These pests are attracted by compromised trees, including trees that are weakened, dead or dying, or have been recently cut. Once attracted to your property, they can spread to and attack freshly cut lumber and lumber in decks before it is dried, causing pinhole defects and dark staining in the outer wood.
Summer, while a time of blooming flowers, lush trees, and green lawns, is also the time when Japanese beetles get to work. These pests feed on more than 300 species of ornamental shrubs and trees. Their destruction causes leaves to turn brown and ultimately die and fall off.
Aphids thrive in spring and fall and can become a major infestation very quickly. Although they will attack any part of a tree or shrub, younger growth is especially vulnerable. These pests do their damage by sucking out fluids from leaves and stems, which weakens the plant, and by spreading viruses, which could kill some plants. To spot aphids, look for small black, white, green, or pink oval-shaped pests; they can range in size from 1/16 to 1/4 inches.
Whiteflies thrive in warm, sunny conditions and reproduce quickly. You’ll find them on buds, stems, and the undersides of leaves, where, like aphids, they damage the tree or shrub by sucking out its fluids. A tell-tale sign of whiteflies is what gardeners call “plant dandruff”: a cloud of tiny white specks that emerge into the air when you rustle the leaves of a plant.
These pests are a threat to many ornamental trees and shrubs. They attack a broad range of evergreen and deciduous trees and shrubs and often go undetected until the infested plants show severe damage.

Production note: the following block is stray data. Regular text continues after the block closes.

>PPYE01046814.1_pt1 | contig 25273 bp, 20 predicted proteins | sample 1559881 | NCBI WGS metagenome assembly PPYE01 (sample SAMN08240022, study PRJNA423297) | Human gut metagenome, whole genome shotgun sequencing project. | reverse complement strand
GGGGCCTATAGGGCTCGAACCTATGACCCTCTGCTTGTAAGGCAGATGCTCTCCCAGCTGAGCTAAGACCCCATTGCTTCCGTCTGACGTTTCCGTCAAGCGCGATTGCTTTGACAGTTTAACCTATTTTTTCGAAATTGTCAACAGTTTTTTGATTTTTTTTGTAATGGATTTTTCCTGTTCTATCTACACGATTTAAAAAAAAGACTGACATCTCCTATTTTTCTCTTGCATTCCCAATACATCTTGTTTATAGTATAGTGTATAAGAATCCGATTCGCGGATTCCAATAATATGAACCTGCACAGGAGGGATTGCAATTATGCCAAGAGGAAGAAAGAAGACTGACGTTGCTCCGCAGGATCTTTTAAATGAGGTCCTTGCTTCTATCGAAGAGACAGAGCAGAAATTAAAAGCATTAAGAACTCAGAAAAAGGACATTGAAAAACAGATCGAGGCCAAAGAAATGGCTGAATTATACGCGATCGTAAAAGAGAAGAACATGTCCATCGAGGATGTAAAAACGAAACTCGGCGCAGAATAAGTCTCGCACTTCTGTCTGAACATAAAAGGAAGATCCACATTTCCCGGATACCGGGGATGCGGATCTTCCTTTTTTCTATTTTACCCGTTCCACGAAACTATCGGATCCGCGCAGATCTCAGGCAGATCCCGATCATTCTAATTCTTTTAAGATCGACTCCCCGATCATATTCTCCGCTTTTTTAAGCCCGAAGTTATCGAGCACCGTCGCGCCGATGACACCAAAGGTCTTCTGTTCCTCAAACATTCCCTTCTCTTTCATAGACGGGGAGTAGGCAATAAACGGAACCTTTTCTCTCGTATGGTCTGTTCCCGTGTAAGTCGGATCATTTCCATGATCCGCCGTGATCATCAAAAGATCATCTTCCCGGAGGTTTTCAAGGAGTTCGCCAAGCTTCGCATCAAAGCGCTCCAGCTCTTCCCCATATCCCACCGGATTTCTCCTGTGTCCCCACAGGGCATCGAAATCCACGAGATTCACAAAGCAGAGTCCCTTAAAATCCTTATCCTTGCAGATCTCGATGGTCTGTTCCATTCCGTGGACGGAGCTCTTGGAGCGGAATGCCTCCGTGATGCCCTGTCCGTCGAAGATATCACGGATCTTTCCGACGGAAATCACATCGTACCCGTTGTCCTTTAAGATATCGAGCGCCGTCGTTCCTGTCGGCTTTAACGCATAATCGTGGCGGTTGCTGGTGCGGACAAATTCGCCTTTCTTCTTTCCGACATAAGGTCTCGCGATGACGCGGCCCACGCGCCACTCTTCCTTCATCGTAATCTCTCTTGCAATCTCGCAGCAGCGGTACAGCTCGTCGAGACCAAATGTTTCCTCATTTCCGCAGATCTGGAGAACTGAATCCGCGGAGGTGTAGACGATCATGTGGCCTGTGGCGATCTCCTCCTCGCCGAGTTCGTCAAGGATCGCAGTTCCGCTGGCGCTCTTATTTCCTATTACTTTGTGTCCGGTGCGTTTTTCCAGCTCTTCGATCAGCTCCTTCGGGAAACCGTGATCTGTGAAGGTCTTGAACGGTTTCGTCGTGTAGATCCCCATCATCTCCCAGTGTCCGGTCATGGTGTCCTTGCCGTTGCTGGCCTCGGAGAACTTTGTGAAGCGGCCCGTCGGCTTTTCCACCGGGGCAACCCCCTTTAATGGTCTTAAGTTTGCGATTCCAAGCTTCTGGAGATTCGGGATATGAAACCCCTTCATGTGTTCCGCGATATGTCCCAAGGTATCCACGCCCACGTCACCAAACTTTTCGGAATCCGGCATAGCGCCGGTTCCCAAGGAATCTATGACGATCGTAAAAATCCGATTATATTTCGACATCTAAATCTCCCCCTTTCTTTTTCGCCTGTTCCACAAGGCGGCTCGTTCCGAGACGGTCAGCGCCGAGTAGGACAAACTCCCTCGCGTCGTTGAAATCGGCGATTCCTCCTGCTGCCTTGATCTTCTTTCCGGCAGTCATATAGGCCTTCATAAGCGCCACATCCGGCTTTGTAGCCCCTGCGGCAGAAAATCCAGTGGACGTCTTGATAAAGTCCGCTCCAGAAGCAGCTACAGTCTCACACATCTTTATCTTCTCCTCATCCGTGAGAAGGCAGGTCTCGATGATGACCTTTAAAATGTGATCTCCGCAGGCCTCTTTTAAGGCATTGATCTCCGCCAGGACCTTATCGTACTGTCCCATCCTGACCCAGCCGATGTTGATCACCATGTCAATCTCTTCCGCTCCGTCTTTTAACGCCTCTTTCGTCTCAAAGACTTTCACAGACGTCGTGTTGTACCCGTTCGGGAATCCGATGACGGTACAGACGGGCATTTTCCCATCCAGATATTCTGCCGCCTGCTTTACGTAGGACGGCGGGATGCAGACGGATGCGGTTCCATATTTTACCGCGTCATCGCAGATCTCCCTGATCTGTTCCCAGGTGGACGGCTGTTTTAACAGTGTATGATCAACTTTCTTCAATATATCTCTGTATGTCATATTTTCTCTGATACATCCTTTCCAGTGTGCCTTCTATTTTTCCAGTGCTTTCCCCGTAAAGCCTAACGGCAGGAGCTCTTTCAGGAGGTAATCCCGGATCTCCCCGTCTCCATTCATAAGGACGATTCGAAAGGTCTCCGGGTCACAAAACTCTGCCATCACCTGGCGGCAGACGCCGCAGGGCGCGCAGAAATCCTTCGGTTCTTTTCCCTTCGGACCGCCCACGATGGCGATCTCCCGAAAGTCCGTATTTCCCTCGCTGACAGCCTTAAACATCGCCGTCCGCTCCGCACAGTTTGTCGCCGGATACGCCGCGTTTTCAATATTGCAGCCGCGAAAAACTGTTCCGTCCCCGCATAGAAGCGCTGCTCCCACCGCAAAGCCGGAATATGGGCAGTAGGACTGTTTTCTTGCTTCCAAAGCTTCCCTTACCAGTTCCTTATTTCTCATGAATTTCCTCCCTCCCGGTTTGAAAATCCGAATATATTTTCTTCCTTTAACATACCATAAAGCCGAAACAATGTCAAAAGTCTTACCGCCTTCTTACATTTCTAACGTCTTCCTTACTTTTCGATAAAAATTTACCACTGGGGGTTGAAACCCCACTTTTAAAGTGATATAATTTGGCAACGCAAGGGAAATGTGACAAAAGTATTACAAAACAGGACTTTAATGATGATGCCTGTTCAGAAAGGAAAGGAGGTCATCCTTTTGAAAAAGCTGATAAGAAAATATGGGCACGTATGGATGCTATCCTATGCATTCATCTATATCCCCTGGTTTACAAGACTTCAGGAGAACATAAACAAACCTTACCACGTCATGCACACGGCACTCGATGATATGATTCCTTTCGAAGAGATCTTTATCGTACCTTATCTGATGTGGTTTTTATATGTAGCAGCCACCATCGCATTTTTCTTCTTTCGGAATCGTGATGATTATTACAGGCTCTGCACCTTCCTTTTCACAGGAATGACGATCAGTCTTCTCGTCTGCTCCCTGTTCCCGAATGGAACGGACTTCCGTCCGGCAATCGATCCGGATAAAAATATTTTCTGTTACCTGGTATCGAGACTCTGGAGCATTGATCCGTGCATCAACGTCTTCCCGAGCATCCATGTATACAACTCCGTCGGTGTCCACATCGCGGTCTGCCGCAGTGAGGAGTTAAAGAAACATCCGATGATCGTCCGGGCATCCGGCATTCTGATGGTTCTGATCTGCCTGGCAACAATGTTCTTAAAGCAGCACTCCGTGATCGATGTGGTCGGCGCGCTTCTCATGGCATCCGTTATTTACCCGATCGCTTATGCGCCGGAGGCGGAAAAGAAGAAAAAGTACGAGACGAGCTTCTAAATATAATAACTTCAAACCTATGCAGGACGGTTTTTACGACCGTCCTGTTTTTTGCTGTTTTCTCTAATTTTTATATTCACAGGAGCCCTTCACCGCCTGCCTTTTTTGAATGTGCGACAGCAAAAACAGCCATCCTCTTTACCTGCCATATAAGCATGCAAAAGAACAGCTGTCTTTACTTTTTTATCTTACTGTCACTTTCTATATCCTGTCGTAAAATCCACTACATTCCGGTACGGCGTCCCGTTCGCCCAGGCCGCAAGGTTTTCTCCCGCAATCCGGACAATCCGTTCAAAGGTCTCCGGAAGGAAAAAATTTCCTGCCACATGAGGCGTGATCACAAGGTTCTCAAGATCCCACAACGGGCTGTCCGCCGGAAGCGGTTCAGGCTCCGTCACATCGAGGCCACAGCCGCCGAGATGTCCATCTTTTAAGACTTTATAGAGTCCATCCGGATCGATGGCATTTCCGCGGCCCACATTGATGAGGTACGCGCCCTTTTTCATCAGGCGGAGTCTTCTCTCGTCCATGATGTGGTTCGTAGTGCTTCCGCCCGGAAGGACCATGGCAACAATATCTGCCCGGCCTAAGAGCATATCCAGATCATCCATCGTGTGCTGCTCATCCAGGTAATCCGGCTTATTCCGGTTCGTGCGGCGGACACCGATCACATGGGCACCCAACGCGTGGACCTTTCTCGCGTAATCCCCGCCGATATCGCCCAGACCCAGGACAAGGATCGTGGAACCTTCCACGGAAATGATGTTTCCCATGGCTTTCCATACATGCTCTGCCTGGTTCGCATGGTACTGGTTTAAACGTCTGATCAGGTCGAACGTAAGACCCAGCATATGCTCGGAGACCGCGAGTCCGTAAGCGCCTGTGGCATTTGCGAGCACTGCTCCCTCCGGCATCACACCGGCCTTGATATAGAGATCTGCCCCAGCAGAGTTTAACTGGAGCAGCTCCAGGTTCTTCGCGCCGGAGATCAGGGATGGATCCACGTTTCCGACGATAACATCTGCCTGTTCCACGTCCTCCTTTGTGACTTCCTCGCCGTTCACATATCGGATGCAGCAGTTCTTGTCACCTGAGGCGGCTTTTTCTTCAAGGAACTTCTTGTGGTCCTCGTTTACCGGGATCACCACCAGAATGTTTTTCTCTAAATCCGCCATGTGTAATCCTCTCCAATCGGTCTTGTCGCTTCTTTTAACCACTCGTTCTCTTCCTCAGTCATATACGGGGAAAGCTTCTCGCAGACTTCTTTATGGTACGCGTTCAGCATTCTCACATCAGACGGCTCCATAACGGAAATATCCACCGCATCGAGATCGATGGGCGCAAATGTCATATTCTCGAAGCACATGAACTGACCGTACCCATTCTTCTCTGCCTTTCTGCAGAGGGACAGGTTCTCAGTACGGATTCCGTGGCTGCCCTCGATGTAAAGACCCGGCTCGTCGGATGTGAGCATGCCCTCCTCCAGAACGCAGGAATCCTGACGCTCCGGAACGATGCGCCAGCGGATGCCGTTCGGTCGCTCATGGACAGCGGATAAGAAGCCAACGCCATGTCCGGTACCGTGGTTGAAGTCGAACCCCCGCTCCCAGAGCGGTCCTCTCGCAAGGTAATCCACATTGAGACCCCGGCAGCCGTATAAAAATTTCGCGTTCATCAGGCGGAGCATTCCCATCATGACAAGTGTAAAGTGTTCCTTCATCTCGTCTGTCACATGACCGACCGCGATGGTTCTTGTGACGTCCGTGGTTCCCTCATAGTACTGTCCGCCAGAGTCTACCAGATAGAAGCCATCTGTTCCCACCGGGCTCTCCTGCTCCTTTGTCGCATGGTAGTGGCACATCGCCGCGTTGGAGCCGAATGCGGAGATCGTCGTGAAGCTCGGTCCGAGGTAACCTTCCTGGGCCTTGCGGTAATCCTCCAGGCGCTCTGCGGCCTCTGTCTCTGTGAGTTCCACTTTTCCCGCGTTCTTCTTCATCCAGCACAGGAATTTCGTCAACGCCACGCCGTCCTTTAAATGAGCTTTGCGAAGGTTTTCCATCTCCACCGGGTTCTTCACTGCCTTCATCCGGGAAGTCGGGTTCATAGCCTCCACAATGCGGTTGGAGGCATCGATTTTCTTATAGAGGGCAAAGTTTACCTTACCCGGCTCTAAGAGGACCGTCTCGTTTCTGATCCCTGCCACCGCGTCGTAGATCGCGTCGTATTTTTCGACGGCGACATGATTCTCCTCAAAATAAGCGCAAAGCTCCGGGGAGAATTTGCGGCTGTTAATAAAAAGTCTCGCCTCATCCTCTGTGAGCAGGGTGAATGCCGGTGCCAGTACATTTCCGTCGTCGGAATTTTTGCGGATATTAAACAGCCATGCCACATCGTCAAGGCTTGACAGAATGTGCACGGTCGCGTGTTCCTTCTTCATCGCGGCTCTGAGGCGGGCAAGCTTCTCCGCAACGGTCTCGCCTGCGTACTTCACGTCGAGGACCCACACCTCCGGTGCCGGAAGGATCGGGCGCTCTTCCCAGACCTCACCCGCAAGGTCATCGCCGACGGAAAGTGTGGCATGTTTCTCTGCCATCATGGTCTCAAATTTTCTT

Pine Borer Beetles
Trees and shrubs that produce cones are most susceptible to this pest. The larvae tunnel beneath the bark into the conductive tissue of the plant, interfering with sap flow and harming the cambium, a layer of tissue important for the growth of the plant. They can cause enough damage to severely stunt or even kill affected plants, often without much warning. Many pine borers also carry fungi that further pose risks to the health of cone-bearing trees and shrubs.
This fungal disease appears as a gray coating with the consistency of talcum powder. It tends to attack shrubs and crepe myrtles in late spring and early summer, but you might also find it on the leaves, flowers, and even fruit of some other perennials and garden vegetables.
These look like tiny brown or orange blobs and can often be found near the veins on the undersides of leaves, as well as on leaf stems or in leaf joints. They produce a sticky substance as they feed, which gets onto the foliage and attracts dark sooty mold. Plants that exhibit yellowing or slow or distorted growth may have a scale insect problem.
Leaf spot is a descriptive term encompassing a number of diseases that affect the foliage of ornamentals and shade trees. The majority of leaf spots are caused by funguses but some are caused by bacteria. Some insects also cause damage that can be confused with a leaf spot disease due to fungi or bacteria. Leaf spots on trees are very common and generally do not require spraying. The disease may result in some defoliation, but an established plant can tolerate almost complete defoliation when it happens late in the season or when it does not occur every year. Small or newly planted trees that become defoliated are more at risk of suffering damage until they become established.